Writer John Mort of Springfield, Mo., has a special place in his heart for the Ozarks. In 1990, he gave readers a short story collection titled “The Walnut King,” with half the stories set in the Ozarks. In 2011, he produced a novel titled “Goat Boy of the Ozarks.”
And now, he has written another short-story collection, “Down Along the Piney,” which won the Richard Sullivan Prize in Short Fiction from the University of Notre Dame. The title is a reference to the Big Piney River, which flows northward through south-central Missouri before it empties into the Gasconade. This time, the Ozarks account for eight of the stories — with Ozarkian values like sweaty persistence and weary resignation coursing through each.
Mort’s characters tend toward unhappiness. That tendency breathes sharp reality into Mort’s prose. Take a man named Abraham, resident of a worn-out Ozarks community:
“An outdoorsman, he spent many days away from Red Buck, camping along the Piney River, and in Idaho, he’d tried to find the same wilderness Lewis and Clark had. I think that many times his loneliness nearly drove him insane.
“He’d found no solace touring his origins in Iowa. The farmhouse where he grew up had been gutted and abandoned. He did not recognize the town where he had gone to school, and the school itself was gone. His relatives were dead except for cousins and their children, and they did not know his name. The beautiful girl he almost married before the war had made a bad marriage, divorced, and fled to California.”
Nor do Mort’s stories teem with quirky, O. Henry-style surprises. Much of his prose deals with the drudgery of everyday details, polished by Mort into interesting, sometimes fascinating reading. A sample, dealing with a short-order cook in Florida:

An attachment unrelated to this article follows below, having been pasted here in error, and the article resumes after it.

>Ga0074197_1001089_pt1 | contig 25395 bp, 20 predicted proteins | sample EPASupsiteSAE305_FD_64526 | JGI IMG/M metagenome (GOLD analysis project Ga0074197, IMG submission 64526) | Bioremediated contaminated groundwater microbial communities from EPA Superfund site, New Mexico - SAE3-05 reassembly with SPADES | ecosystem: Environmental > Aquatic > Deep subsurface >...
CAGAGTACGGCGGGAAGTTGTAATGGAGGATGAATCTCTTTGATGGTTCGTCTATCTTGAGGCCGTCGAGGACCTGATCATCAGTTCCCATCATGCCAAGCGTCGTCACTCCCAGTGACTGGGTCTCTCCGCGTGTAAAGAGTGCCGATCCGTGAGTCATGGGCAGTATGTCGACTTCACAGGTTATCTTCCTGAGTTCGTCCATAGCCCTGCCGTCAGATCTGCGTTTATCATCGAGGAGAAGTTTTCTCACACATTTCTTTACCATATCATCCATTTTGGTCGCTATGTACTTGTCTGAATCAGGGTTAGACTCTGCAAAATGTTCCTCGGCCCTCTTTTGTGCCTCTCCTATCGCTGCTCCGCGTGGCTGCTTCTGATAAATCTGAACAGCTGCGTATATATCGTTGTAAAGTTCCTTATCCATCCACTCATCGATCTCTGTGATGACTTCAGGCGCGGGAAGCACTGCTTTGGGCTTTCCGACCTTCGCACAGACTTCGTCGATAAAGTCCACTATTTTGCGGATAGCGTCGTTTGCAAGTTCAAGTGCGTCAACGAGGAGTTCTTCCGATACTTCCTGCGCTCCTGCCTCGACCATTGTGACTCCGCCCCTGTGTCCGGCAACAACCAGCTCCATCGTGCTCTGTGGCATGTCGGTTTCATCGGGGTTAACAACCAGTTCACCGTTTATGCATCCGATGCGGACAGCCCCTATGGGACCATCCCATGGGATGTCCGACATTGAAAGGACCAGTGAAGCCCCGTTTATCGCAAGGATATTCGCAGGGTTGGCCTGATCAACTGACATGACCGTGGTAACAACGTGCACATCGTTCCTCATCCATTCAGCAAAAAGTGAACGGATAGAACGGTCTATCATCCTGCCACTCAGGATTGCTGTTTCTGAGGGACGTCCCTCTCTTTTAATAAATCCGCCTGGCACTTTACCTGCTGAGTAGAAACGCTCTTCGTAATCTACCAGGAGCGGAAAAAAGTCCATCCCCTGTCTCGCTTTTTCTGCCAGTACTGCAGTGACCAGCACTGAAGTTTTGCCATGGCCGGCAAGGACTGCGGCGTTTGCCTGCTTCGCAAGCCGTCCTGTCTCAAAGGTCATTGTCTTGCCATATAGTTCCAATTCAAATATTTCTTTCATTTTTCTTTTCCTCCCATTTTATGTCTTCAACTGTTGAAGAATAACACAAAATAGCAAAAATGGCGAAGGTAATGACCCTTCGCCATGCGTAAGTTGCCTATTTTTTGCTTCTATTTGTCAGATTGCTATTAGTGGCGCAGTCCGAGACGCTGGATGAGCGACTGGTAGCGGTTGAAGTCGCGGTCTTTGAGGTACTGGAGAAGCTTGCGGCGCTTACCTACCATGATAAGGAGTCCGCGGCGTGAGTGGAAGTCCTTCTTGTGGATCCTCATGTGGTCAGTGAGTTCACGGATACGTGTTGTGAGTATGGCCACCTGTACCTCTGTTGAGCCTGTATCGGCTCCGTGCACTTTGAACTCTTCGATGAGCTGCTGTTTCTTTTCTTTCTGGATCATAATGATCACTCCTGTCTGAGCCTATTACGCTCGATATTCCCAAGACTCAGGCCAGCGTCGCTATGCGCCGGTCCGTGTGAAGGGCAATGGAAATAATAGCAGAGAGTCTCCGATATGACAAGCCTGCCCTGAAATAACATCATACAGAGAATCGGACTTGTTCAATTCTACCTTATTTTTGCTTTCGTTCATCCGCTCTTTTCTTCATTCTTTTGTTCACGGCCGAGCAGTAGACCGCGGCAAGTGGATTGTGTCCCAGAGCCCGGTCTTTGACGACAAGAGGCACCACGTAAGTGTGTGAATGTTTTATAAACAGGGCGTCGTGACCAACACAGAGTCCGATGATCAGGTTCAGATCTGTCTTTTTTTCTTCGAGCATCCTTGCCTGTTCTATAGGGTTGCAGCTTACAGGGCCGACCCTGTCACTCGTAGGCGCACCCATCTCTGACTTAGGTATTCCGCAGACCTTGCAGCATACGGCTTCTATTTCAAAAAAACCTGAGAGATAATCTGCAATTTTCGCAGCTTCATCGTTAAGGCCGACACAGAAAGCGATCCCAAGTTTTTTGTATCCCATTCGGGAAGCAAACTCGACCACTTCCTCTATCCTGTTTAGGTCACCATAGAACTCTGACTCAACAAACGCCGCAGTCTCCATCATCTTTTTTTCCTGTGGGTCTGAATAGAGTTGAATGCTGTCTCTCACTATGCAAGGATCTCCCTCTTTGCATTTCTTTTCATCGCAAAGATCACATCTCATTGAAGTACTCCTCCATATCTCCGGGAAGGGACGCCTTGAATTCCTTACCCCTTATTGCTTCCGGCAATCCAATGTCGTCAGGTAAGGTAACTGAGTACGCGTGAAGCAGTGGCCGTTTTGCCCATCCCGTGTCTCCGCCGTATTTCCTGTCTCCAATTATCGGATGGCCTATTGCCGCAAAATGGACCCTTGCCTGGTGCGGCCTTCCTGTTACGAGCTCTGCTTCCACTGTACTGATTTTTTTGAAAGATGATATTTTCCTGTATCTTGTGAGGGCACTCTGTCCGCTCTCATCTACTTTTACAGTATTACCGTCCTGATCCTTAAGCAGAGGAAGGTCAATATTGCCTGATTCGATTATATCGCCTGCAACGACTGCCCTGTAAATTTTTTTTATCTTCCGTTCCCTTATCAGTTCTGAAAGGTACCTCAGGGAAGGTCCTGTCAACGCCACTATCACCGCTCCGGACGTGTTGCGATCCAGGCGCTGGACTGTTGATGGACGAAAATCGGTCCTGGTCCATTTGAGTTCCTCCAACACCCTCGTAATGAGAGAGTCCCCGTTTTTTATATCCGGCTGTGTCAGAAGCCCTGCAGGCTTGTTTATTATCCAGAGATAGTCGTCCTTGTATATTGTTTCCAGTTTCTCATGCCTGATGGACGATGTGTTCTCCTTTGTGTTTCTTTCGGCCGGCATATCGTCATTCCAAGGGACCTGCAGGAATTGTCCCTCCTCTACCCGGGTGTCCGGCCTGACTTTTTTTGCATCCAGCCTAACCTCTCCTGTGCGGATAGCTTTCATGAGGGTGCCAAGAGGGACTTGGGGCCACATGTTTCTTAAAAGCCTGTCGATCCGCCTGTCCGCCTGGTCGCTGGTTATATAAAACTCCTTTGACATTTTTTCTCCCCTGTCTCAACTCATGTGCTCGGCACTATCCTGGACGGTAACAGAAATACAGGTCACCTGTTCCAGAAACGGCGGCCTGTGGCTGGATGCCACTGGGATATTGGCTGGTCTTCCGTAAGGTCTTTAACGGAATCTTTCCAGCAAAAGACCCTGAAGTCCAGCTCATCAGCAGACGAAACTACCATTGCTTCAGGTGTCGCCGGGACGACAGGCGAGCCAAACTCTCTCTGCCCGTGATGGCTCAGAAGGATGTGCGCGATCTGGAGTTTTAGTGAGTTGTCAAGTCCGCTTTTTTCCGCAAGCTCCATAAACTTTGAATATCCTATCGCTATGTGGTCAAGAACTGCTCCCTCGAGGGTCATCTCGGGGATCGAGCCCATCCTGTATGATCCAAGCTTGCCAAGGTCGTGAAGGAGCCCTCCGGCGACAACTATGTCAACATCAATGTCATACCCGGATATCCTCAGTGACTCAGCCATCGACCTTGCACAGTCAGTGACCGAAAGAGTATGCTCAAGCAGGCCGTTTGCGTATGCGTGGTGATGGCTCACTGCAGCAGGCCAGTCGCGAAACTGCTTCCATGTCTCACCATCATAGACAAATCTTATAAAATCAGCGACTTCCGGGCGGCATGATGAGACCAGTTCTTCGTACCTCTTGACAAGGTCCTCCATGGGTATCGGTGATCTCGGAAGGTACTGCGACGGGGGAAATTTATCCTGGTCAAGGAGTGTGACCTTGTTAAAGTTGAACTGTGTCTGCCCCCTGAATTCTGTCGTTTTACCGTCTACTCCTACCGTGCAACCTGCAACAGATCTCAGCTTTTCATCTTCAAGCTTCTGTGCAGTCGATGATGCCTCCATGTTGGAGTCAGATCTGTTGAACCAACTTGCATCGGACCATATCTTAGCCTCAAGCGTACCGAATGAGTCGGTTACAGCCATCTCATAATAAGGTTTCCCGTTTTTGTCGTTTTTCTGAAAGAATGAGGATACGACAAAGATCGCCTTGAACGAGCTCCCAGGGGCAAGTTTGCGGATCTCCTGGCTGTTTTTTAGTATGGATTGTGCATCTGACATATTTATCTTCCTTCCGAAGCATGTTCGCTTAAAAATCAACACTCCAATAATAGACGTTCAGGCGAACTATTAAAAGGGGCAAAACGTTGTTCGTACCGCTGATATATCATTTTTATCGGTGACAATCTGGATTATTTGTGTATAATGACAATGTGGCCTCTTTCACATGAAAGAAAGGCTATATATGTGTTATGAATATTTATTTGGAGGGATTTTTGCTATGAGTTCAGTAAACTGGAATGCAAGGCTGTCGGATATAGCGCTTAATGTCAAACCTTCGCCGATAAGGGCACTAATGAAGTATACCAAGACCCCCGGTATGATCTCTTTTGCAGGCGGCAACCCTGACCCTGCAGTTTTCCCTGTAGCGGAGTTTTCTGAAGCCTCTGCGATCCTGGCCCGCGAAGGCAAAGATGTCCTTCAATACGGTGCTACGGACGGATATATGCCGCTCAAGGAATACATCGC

“Up at four and walk to the diner, turn on the lights and air conditioner, brew coffee, tune the radio to classical station from Gainesville, bring in the deliveries of bananas and orange juice and ground beef, stir some eggs for scrambling and omelettes, bring down the ancient waffle iron, turn on the grill. Fix himself bacon and eggs and grapefruit, sit with strong, sugared coffee, read the Orlando Sentinel and the Miami Herald, carefully fold them and put them on the counter along with the Toronto Daily Mail and the New York Times. Plug in his laptop and send a message to his son: Doing fine, sending you some money for your grades. The air force put up a satellite yesterday, what a big firecracker! Say hello to your mother.
“Switch the radio to country and western from Orlando.
“Open the door.
“Ted the Bum came first, promptly at six, but then he’d been up all night and breakfast was his reward to himself. That he’d reached yet another sunrise was reason enough to celebrate, but he was sober in the mornings, clear-eyed for a few hours.”
Since the decline and fall of magazines like the Saturday Evening Post, the audience for short stories seems to have dwindled to high school and college classrooms. The rest of us can pick up a copy of “Down Along the Piney” to realize what we’re missing.
Harry Levins of Manchester retired in 2007 as senior writer of the Post-Dispatch.